Why I Won’t Turn Off My Gadgets on Planes

I have a problem with following rules that don't make any sense, like the FAA rule that we must turn off all electronic devices on planes

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There’s a small act of rebellion that I indulge in whenever I’m on an airplane. I don’t turn off my iPhone or iPod during takeoff and landing. And if I’m tucked away in a window seat where the flight attendants can’t see me, I actually use them. Emails and texts start coming in as the plane descends. Why do I do this? Because I have a problem with following rules that don’t make any sense, and the rule that we must turn off all electronic devices during the beginning and end of the flight makes no sense to me.

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The oft-stated reason for the ban on using electronic devices — “anything with on/off switch” as the flight attendants say — during takeoff and landing is that transmissions could interfere with the crucial navigational instruments in the cockpit. I can’t buy that. But even if we accept that, the explanation only covers phones and devices that send out signals — so why are passengers not allowed to use devices that do not send out signals, like iPods and e-readers? Why are we not allowed to use devices that send out signals if they are in airplane mode?

I once asked a flight attendant why this rule was in place, and in a quiet voice she admitted that there was no chance of throwing off the plane’s radar. She said it was really about making sure everyone’s paying attention. Um, ok, then why are we allowed to read books or sleep at the edges of a flight? It may also be about rules that have long been in place staying there because some security mavens think that if there’s a minuscule chance of a cell phone screwing with a pilot’s job then why allow it to happen? But studies struggle to prove a link between device use and system failure. A five-year study by the Radio Technical Commission for Aeronautics found no conclusive data proving devices can interfere with airplane systems.

My unscientific study has proven that passenger devices do not adversely impact flights — we all know I’m not the only one with my phone on during takeoff and landing, purposely or accidentally. Many airlines in Europe, Asia and the Middle East allow passengers to use phones freely during flight as do most small private planes. And the most important plane in America, Air Force One, does not require presidential staff or reporters to turn off their devices for takeoff and landing. So don’t insult my intelligence by telling me that using my iPod could impact the pilot’s job.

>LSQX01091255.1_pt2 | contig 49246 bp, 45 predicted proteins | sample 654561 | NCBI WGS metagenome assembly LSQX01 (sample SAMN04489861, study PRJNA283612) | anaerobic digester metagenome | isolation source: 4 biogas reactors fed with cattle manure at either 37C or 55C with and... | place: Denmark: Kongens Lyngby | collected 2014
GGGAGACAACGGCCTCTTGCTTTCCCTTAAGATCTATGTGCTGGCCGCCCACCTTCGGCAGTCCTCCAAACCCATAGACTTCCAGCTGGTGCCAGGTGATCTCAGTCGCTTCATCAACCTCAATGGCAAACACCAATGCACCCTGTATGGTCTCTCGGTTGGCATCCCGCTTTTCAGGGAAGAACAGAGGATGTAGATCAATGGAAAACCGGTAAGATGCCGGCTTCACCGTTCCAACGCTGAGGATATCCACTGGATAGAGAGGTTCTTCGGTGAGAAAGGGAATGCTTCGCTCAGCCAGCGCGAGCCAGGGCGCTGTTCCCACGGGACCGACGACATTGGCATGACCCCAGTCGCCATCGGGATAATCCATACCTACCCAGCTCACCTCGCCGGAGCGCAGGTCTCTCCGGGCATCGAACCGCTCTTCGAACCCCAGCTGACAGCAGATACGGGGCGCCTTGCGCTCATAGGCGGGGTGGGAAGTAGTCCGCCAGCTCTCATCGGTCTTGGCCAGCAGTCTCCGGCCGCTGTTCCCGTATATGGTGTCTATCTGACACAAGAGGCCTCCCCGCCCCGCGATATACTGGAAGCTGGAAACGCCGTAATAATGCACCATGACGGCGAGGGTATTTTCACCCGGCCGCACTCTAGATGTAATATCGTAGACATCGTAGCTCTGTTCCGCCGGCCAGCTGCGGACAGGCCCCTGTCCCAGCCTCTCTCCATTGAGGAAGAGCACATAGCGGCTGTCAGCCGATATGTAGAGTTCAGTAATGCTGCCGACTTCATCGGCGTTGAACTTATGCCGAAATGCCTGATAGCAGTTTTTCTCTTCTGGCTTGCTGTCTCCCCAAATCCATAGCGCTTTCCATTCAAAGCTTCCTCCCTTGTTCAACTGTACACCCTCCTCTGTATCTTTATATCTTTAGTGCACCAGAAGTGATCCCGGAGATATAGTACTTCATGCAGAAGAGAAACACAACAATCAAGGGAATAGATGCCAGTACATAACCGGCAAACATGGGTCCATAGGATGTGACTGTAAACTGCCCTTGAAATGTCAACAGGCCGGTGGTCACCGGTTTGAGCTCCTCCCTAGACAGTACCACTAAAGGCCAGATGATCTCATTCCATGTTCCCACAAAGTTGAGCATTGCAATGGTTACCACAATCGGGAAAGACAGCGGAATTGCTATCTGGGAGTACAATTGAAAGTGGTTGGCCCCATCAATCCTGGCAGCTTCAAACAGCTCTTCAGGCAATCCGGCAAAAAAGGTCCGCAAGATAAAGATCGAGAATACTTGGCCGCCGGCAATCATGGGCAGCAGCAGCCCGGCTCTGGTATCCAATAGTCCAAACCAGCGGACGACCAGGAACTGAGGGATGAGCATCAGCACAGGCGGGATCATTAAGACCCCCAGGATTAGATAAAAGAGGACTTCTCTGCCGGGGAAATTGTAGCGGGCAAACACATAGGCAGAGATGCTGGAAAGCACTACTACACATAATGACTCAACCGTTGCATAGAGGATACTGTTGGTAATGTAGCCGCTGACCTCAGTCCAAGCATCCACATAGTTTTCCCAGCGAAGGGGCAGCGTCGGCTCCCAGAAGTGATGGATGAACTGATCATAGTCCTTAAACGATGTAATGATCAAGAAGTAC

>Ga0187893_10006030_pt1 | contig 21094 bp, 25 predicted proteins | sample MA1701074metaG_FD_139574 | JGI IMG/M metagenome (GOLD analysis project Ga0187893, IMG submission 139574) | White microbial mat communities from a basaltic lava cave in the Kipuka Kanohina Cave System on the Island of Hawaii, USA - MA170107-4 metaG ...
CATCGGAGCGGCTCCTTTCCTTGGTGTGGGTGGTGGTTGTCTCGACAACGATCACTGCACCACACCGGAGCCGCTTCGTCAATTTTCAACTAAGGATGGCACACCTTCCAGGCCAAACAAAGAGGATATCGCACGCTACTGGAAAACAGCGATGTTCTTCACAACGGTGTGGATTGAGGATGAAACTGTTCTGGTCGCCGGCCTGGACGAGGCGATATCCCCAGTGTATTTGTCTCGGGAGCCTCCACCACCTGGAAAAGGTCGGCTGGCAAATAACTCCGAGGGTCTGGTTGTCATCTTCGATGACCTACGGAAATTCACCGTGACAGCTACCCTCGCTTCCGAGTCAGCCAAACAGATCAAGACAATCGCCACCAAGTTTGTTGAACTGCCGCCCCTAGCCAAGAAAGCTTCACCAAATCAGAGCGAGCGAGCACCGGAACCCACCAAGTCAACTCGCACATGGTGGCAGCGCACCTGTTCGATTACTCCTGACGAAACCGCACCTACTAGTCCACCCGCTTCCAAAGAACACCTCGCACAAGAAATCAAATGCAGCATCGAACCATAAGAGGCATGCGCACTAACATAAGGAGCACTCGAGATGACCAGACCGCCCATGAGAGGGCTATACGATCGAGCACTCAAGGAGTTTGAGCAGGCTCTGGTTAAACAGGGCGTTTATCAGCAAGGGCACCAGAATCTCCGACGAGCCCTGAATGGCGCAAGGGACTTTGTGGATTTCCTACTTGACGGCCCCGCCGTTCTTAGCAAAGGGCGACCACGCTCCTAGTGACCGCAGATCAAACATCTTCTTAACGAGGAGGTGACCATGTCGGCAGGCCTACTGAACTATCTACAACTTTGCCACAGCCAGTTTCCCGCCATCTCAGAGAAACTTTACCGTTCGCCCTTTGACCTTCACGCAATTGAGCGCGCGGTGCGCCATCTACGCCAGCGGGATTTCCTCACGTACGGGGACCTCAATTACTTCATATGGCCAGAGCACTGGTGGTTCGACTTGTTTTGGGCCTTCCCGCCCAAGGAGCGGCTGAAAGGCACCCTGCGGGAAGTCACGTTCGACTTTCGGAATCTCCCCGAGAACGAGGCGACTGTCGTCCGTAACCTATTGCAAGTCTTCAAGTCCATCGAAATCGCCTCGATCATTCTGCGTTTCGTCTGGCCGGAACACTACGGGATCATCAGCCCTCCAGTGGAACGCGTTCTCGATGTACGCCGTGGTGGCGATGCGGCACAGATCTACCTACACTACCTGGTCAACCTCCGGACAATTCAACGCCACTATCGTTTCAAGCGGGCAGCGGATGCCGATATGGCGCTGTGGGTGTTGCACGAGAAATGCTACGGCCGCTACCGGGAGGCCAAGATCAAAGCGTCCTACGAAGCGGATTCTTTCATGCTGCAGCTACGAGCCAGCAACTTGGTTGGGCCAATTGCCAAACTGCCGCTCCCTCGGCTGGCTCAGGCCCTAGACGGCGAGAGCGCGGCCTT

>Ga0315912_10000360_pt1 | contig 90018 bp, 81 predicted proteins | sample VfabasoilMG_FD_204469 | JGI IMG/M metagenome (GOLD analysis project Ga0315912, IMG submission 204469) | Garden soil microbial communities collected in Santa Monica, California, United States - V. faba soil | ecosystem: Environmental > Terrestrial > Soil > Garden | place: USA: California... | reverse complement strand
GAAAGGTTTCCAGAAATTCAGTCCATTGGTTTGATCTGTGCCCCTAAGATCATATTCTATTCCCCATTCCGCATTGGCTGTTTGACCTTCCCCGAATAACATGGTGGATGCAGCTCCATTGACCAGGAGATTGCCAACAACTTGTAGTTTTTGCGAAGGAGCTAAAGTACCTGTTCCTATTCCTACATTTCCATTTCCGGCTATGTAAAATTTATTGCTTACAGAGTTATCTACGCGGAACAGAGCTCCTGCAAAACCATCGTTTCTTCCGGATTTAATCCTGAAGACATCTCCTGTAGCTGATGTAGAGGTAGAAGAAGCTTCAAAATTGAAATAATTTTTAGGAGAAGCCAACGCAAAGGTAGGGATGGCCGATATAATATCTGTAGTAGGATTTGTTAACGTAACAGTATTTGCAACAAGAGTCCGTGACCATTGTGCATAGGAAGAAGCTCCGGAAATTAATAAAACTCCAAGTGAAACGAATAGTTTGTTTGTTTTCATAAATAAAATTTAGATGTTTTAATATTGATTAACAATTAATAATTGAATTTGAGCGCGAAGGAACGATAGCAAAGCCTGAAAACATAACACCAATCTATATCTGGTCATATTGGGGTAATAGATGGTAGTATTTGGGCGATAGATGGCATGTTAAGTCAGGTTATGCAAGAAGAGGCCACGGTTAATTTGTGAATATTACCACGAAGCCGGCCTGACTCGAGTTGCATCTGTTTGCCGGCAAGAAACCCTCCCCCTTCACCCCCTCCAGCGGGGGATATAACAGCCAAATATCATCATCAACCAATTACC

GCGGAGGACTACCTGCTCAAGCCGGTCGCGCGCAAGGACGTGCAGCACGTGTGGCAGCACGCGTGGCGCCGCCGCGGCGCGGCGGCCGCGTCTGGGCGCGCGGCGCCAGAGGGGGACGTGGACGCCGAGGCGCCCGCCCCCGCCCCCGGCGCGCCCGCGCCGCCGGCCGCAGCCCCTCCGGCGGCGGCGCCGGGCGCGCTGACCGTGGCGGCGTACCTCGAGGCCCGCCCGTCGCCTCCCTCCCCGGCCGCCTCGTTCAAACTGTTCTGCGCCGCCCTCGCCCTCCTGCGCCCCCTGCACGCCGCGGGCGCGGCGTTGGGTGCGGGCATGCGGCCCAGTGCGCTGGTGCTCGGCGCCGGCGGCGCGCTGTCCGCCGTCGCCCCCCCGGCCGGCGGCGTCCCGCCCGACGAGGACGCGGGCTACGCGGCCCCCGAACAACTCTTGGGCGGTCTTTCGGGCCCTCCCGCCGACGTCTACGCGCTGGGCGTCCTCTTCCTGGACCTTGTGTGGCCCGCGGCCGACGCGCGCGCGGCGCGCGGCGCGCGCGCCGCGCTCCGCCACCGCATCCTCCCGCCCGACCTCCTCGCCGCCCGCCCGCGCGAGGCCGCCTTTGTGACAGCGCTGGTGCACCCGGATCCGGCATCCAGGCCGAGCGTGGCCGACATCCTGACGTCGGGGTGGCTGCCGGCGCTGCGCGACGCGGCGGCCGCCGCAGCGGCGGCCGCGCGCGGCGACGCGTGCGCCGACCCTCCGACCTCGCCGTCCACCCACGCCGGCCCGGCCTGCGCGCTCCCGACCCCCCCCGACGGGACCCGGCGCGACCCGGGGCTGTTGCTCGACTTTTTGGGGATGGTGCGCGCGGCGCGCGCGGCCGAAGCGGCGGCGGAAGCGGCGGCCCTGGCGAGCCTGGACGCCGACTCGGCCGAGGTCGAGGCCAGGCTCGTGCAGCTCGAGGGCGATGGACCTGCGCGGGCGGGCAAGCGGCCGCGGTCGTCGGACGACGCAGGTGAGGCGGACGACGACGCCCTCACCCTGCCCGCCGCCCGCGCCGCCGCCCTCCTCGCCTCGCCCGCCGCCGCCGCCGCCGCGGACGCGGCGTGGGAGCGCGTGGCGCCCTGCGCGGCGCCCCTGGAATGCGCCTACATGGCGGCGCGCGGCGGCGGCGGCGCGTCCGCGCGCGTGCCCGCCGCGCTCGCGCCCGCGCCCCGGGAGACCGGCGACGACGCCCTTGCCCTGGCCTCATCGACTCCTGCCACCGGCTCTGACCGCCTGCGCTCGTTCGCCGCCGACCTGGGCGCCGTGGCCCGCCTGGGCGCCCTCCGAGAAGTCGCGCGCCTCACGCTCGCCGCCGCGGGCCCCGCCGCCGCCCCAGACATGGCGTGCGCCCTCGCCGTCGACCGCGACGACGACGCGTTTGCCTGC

Nick Bilton of the New York Times is leading the cause on this important issue with a series of articles revealing the ridiculousness of these rules. According to his research our devices send out so few microvolts that the amount of interference is infinitesimal and inconsequential. A veteran pilot once told ABC News that an airplane’s electronic systems are, “heavily shielded. Stray signals cannot get into those systems.” That leaves no good reason why cell phones should be turned off during a flight. Except for the perpetuation of the kabuki theater that the Transportation Security Administration (TSA) puts on, aka Security Theater. So I’m going to continue my little tradition of civil disobedience, keeping my phone on after they tell me to put it “in the off position,” (language that never fails to grate).

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Call me a rebel without a cause if you like but I have a cause — the need to be distracted. I don’t want to be forced to listen to other people’s phone conversations because we’re inches away on a plane, but I also don’t want my plane neighbors making idle conversation with me because their minds are restless without their e-reader. I want passengers to be able to use devices that do not send out signals or devices that are in airplane mode because it’s important for maintaining sanity while dealing with the trauma of the modern flight experience.

In dealing with airlines we are customers, but we are barely given the respect of customers. The airplane experience has become so arduous — from the strip search and feel-up of the TSA to the curt rudeness of airline employees to the loss of amenities that have turned flying from something fun and sexy into a depressing ride on an airbus that you just try to get through. After getting molested by the TSA, making my way through a long line filled with annoyed people and snuggling into a tiny seat, the last thing I need is to be cut off from my iPhone and iPod and left alone with my thoughts. Thoughts like, I wish I’d stayed at home.

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